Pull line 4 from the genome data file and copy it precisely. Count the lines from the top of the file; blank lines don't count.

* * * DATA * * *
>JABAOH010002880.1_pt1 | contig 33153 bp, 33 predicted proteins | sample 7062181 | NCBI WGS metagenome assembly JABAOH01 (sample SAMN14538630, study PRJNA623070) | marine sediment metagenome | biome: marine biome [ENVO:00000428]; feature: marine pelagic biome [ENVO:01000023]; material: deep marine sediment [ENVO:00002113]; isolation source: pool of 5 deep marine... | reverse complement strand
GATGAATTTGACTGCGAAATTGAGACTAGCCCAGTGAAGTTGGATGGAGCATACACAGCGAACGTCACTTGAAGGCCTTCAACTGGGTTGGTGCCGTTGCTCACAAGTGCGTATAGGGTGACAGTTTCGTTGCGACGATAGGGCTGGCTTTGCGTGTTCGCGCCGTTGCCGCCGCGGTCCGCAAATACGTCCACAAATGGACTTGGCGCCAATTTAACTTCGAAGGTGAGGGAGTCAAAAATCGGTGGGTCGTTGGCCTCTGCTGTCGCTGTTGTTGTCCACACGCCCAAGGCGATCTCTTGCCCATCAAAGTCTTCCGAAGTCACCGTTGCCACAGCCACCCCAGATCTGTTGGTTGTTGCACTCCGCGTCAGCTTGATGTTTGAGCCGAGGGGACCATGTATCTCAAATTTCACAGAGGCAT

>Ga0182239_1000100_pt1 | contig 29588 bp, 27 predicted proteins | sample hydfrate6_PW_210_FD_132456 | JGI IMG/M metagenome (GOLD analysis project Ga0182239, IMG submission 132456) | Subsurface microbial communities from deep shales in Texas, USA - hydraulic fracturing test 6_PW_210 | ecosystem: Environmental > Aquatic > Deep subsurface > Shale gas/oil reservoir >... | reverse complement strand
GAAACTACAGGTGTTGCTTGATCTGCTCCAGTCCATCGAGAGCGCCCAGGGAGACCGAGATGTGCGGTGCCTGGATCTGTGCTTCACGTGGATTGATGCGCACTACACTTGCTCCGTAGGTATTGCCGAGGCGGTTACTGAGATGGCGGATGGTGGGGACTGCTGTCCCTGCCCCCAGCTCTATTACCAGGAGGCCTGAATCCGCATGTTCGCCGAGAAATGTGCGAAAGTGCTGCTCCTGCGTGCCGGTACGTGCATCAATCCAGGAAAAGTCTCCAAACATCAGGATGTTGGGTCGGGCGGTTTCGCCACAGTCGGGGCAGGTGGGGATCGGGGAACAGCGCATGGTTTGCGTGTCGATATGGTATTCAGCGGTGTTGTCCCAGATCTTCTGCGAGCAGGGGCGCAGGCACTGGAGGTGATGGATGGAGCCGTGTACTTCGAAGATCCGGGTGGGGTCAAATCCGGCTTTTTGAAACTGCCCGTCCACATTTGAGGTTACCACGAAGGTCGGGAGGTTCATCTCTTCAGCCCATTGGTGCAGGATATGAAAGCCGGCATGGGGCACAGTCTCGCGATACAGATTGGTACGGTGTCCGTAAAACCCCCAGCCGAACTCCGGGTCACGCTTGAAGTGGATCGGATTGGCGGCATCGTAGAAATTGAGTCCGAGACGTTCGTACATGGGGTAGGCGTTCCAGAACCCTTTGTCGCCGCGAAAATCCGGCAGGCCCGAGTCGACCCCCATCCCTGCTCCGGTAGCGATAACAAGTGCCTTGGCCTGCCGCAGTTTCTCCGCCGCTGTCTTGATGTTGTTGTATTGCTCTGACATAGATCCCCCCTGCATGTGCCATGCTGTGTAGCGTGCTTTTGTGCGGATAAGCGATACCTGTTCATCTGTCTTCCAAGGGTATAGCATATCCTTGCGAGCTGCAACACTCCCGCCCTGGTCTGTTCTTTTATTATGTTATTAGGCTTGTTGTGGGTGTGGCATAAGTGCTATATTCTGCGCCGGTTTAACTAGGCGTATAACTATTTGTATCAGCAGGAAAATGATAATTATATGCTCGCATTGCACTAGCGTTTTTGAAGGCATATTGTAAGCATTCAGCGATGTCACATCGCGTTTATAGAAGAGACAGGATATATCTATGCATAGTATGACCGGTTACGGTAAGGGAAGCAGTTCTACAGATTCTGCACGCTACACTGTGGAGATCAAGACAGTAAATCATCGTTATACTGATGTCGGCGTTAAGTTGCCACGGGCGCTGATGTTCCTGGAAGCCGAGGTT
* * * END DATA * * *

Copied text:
GAAACTACAGGTGTTGCTTGATCTGCTCCAGTCCATCGAGAGCGCCCAGGGAGACCGAGATGTGCGGTGCCTGGATCTGTGCTTCACGTGGATTGATGCGCACTACACTTGCTCCGTAGGTATTGCCGAGGCGGTTACTGAGATGGCGGATGGTGGGGACTGCTGTCCCTGCCCCCAGCTCTATTACCAGGAGGCCTGAATCCGCATGTTCGCCGAGAAATGTGCGAAAGTGCTGCTCCTGCGTGCCGGTACGTGCATCAATCCAGGAAAAGTCTCCAAACATCAGGATGTTGGGTCGGGCGGTTTCGCCACAGTCGGGGCAGGTGGGGATCGGGGAACAGCGCATGGTTTGCGTGTCGATATGGTATTCAGCGGTGTTGTCCCAGATCTTCTGCGAGCAGGGGCGCAGGCACTGGAGGTGATGGATGGAGCCGTGTACTTCGAAGATCCGGGTGGGGTCAAATCCGGCTTTTTGAAACTGCCCGTCCACATTTGAGGTTACCACGAAGGTCGGGAGGTTCATCTCTTCAGCCCATTGGTGCAGGATATGAAAGCCGGCATGGGGCACAGTCTCGCGATACAGATTGGTACGGTGTCCGTAAAACCCCCAGCCGAACTCCGGGTCACGCTTGAAGTGGATCGGATTGGCGGCATCGTAGAAATTGAGTCCGAGACGTTCGTACATGGGGTAGGCGTTCCAGAACCCTTTGTCGCCGCGAAAATCCGGCAGGCCCGAGTCGACCCCCATCCCTGCTCCGGTAGCGATAACAAGTGCCTTGGCCTGCCGCAGTTTCTCCGCCGCTGTCTTGATGTTGTTGTATTGCTCTGACATAGATCCCCCCTGCATGTGCCATGCTGTGTAGCGTGCTTTTGTGCGGATAAGCGATACCTGTTCATCTGTCTTCCAAGGGTATAGCATATCCTTGCGAGCTGCAACACTCCCGCCCTGGTCTGTTCTTTTATTATGTTATTAGGCTTGTTGTGGGTGTGGCATAAGTGCTATATTCTGCGCCGGTTTAACTAGGCGTATAACTATTTGTATCAGCAGGAAAATGATAATTATATGCTCGCATTGCACTAGCGTTTTTGAAGGCATATTGTAAGCATTCAGCGATGTCACATCGCGTTTATAGAAGAGACAGGATATATCTATGCATAGTATGACCGGTTACGGTAAGGGAAGCAGTTCTACAGATTCTGCACGCTACACTGTGGAGATCAAGACAGTAAATCATCGTTATACTGATGTCGGCGTTAAGTTGCCACGGGCGCTGATGTTCCTGGAAGCCGAGGTT